OREANDA-NEWS. Curing California motor fuel price spikes could be worse than supply problems causing them, environmental and oil industry representatives warned a state advisory group yesterday.

Proposals to waive fuel specifications or require stockpiles for supply shortfalls could risk the health of California residents and the state's fuel market, according to presentations made to the California Energy Commission's Petroleum Market Advisory Committee.

"The more intervention that goes into a marketplace, the messier it gets," Vitol clean products trader Brad Lucas said.

The advisory group, which studies recent price volatility for the California Energy Commission, was studying whether waiving certain fuel specification requirements, requiring fuel sellers to maintain minimum fuel inventories or having the state guarantee purchases of imports would help alleviate gasoline price increases the state has seen over the past four years.

Members ended the meeting less interested in mandating minimum storage volumes and more concerned about practical considerations involved in waiving fuel specifications.

The state uses its own gasoline blend, CARBOB, to meet federal and local air requirements. Few refiners globally produce the fuel, limiting options to supply the single-largest US fuel market when one of the in-state producers of the fuel goes down unexpectedly.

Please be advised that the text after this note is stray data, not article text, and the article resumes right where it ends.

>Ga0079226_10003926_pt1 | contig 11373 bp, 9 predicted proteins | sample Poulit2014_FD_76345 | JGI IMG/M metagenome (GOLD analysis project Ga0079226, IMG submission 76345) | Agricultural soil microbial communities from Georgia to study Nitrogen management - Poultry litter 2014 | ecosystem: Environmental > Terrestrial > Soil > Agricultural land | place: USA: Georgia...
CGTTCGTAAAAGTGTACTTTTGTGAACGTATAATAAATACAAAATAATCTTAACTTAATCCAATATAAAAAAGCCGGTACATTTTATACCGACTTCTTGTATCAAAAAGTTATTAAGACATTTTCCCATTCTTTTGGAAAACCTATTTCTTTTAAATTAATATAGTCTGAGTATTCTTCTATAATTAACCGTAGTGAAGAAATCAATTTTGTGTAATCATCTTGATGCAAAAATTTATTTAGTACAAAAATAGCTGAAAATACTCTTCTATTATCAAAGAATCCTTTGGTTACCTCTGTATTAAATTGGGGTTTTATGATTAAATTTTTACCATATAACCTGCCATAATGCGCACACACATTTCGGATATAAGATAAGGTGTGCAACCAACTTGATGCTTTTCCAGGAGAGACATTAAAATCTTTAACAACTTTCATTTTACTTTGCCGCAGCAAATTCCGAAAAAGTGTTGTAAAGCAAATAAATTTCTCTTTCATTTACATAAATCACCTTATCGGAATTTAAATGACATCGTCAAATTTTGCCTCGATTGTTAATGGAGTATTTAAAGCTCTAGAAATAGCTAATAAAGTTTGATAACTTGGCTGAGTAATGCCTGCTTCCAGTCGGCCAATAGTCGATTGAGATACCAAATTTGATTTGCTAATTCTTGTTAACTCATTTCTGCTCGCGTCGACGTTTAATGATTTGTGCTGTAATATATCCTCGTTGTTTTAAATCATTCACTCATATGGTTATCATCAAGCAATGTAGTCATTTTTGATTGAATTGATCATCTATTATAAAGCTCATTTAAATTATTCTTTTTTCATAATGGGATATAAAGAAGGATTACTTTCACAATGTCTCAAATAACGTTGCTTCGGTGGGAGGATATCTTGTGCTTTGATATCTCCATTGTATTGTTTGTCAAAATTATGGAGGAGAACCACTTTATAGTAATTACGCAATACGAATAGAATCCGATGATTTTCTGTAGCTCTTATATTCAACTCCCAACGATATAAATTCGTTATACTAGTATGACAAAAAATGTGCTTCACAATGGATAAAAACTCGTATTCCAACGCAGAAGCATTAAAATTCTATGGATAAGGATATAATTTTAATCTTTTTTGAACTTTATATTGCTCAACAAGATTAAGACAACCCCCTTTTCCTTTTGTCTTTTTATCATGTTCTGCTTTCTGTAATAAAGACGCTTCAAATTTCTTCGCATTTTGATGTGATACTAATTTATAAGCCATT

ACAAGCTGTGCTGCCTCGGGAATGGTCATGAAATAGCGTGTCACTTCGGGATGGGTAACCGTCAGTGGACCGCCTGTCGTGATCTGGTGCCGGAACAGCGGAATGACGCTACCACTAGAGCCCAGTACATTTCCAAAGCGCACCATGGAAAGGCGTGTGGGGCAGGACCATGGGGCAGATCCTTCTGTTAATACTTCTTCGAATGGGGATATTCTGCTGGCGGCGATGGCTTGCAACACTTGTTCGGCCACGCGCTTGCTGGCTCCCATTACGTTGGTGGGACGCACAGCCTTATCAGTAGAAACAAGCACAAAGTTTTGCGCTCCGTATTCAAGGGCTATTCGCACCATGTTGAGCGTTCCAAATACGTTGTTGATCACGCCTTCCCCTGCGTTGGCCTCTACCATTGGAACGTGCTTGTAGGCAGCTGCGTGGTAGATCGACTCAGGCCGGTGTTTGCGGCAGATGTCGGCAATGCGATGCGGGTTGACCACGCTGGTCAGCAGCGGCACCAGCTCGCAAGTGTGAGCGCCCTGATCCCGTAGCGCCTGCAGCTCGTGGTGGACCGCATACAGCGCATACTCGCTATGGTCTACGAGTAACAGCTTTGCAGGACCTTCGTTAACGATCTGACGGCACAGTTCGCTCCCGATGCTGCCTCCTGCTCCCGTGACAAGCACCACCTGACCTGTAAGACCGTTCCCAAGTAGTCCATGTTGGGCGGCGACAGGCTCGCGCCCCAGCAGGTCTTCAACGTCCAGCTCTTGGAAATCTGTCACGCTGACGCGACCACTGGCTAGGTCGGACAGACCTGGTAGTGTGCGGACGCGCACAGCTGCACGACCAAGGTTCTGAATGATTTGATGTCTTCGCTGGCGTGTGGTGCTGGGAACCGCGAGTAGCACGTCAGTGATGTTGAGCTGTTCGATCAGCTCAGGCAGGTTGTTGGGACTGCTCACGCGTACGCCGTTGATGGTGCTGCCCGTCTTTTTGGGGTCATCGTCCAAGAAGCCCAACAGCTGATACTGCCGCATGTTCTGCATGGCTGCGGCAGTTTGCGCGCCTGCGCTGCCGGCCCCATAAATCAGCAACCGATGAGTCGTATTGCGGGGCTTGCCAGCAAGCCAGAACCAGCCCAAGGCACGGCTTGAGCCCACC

Los Angeles CARBOB prices spiked last July as the state lost out to higher-priced markets vying for the import barrels the region needed to replace lost production at then-ExxonMobil's 155,000 b/d refinery in Torrance, California. San Francisco prices shot higher in 2012 after a fire at Chevron's 250,000 b/d refinery in Richmond.

But proposals could cause prices to react in unexpected ways, traders, pipeline operators, and industry, environmental and consumer groups warned the council.

Allowing the use of lower-quality gasoline to manage prices could pose health risks and require slowly-won federal approval. It could then take weeks to move the lower specification fuel out of the system, and interfere with regulating off-specification gasoline found at low-volume fuel retailers.

Requiring minimum stockpiles would tie up storage tanks already at a premium in the state and increase costs to customers, Kinder Morgan and the California Independent Oil Marketers Association (CIOMA) warned.